President Donald Trump’s visit to the U.S.-Mexico border in South Texas comes as his administration fights many of the region’s landowners, religious leaders, and environmentalists over the few miles of barrier it’s already trying to build. (Jan. 10)
WASHINGTON – “I will build a great, great wall on our southern border. And I will have Mexico pay for that wall,” President Donald Trump said on June 16, 2015, when he announced his White House run.
“Mark my words,” he said.
Americans did mark – and many mocked – those words, which Trump repeated at virtually every campaign stop after that announcement, up through the general election. But he is now arguing that he never said Mexico would pay for the wall directly.
“When during the campaign, I would say Mexico is going to pay for it, obviously I never said this. I never meant they’re going to write out a check,” Trump told reporters at the White House Thursday before departing for a review of the situation at the U.S.-Mexico border in Texas.
The U.S. is now locked in a 20-day partial government shutdown – poised to become the longest in American history – over Trump’s demand that American, not Mexican, taxpayers fund the construction of a border barrier. Congressional Democrats have repeatedly pointed to Trump’s past promises of Mexican payment in their refusal to grant his request.
“I said they’re going to pay for it. They are,” Trump said Thursday. He explained that Mexico would pay for the wall, which he now says will be a steel barrier, through the reduced trade deficit he believes will result from his renegotiation of the North American Free Trade Agreement.
The new deal, which the White House calls the United States-Mexico-Canada Agreement, or USMCA, has not yet been approved by Congress. Trump worried congressional Democrats might try to block the deal “because they want to do as much harm as they can.”
“Obviously” he did not mean Mexico would cut the U.S. a check when he pledged “Mexico will pay for the wall, in front of thousands and thousands of people,” he said.
“But they are paying for the wall indirectly many, many times over by the really great trade deal we just made,” Trump said.
There are two major problems with Trump’s assertions, however.
He did say Mexico would pay directly
During the campaign, Trump was generally vague about how Mexico would pay for the wall, saying, “They will pay in one form or another.” But he also floated a number of specific ideas about how Mexico would pay for it.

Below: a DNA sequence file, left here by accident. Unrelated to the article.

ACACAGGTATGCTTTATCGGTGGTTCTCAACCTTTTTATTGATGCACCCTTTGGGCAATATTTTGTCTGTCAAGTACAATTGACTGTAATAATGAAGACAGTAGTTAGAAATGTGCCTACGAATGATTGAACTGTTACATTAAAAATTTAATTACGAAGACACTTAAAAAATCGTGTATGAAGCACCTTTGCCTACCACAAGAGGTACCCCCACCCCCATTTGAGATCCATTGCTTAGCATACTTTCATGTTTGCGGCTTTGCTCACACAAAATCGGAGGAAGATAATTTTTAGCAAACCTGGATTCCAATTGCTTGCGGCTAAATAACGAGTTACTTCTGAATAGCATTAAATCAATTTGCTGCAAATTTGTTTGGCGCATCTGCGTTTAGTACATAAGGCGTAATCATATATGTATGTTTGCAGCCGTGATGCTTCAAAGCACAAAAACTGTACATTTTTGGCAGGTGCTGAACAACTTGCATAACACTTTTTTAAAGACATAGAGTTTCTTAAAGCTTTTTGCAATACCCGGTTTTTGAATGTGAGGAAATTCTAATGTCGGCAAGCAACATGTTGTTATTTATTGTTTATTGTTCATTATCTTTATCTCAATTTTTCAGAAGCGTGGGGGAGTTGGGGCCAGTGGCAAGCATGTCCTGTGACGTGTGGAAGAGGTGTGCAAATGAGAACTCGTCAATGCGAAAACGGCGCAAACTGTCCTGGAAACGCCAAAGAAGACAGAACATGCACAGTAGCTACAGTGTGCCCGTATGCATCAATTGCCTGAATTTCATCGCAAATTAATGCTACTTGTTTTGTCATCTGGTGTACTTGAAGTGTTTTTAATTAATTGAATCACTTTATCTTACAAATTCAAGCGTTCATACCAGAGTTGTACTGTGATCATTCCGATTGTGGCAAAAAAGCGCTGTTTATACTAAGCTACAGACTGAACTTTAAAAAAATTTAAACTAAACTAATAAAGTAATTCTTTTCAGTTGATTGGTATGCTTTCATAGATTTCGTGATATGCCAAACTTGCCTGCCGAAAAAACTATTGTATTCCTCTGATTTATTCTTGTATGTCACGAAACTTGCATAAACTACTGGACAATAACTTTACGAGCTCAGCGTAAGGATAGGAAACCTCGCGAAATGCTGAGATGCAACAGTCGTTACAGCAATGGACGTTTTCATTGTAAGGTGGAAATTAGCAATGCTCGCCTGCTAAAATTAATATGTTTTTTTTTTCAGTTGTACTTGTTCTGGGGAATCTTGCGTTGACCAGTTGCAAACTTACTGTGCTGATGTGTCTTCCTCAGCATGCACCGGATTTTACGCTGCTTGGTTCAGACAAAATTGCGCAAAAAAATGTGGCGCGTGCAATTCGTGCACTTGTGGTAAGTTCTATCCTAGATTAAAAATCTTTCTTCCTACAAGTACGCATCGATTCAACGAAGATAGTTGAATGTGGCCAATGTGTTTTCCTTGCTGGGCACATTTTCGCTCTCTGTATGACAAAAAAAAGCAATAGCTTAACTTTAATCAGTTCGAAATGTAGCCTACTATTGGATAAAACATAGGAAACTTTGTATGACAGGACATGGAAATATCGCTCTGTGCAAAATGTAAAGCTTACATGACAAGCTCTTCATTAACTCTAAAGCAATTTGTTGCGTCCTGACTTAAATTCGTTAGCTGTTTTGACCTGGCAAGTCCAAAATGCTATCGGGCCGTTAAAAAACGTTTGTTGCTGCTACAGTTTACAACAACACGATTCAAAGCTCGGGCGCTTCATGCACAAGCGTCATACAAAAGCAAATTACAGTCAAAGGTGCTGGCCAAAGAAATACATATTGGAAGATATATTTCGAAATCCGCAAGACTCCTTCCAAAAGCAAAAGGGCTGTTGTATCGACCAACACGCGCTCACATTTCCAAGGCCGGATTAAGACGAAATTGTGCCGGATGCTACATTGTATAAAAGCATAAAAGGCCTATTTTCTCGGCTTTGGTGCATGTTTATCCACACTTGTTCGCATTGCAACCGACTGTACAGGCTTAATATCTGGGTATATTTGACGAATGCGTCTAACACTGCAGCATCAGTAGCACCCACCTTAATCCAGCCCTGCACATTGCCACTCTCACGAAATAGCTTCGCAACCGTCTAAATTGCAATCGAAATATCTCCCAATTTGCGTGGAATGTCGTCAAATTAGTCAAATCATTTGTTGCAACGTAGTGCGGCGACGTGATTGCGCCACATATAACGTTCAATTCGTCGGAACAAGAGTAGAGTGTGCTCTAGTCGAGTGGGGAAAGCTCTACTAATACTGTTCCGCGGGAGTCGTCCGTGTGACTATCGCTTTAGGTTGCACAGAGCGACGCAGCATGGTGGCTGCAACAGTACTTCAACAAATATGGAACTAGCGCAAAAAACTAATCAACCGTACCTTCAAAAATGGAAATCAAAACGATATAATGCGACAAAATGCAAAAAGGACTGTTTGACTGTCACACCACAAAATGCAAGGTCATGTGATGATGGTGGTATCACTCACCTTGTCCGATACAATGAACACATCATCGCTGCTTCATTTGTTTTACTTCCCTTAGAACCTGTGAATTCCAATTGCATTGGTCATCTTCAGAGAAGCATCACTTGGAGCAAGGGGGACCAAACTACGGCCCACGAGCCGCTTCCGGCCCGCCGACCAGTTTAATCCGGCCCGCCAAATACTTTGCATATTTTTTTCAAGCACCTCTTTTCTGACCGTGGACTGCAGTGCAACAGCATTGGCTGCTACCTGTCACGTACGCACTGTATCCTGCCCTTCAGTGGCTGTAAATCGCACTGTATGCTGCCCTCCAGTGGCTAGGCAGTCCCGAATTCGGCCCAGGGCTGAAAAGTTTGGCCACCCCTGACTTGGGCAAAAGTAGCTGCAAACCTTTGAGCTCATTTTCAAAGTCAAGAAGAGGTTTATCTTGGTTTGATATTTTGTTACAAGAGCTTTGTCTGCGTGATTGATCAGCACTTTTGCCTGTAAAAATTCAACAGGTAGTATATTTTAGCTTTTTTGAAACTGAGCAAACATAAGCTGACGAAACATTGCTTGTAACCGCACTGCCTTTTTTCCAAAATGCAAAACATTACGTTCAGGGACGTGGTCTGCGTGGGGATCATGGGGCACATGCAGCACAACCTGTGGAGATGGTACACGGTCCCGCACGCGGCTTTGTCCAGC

An August 2015 campaign position paper said “Mexico must pay for the wall and, until they do,” the U.S. would “impound all remittance payments derived from illegal wages,” increase fees on visas and ports of entry into the U.S., and possibly implement tariffs or cut aid.
An April 2016 campaign memo outlined similar ways of pressuring Mexico. That plan explicitly said Mexico would make “a one-time payment of $5 – 10 billion” for the wall.
The memo also proposed threatening to block remittances from Mexican nationals in the U.S. back to Mexico – which the campaign said amounted to $24 billion a year. The plan was to then “tell Mexico that if the Mexican government will contribute the funds needed to the United States to pay for the wall,” the rule blocking the money transfers would not be enacted.
“We have the leverage so Mexico will back down,” the memo said.
A little more than two weeks before his inauguration, Trump admitted, in response to news reports, that taxpayers might have to initially pay for the “Great Wall (for sake of speed)” but vowed it “will be paid back by Mexico later!”
On Aug. 28, 2017, Trump told reporters at the White House that “it may be through reimbursement, but one way or another, Mexico will pay for the wall.”
Trade deal won’t pay for wall
A year ago, Trump told The Wall Street Journal that Mexico would pay for the wall “indirectly through NAFTA. OK?”
“You know, we make a good deal on NAFTA, say I’m going to take a small percentage of that money and it’s going to go toward the wall. Guess what? Mexico’s paying,” Trump said.
Last month, Trump tweeted, “Our new deal with Mexico (and Canada), the USMCA, is so much better than the old, very costly & anti-USA NAFTA deal, that just by the money we save, MEXICO IS PAYING FOR THE WALL!”
But economic and trade experts told FactCheck.org that Mexico paying for the wall through the USMCA was “not possible.”
In addition to the fact that all three nations still have yet to ratify the agreement, the money doesn’t add up and the entire concept is based on a misguided perception of how trade works, experts said.
“USMCA is definitely positive for the U.S. economy but a fairly minor update to NAFTA,” Kent Smetters, an economics professor at the University of Pennsylvania’s Wharton School, told FactCheck. “In fact, the additional revenue to U.S. relative to NAFTA would, optimistically, not cover annual maintenance and improvements of the wall much less the original build.”
“In economic terms, the new deal is not, in fact, better than the old one, but it may (only may) benefit U.S. workers to a small extent,” University of Michigan international economics professor Alan Deardorff said. “I don’t see any way that it actually brings in money to our government.”
“Even if we accept conceptually the argument that government revenue attributable to the revised trade agreement constitutes ‘Mexico paying for the wall,’ there are no plausible assumptions of USMCA’s impact that would see government revenue increase by $25 billion,” said Brookings Institution fellow Geoffrey Gertz, citing estimates for the cost of a concrete border wall.
Gertz also said Trump uses “a zero-sum view of trade, where one country’s gains are another’s losses – which cuts against the typical economists’ arguments that free trade is positive sum, that both sides to the agreement benefit.”
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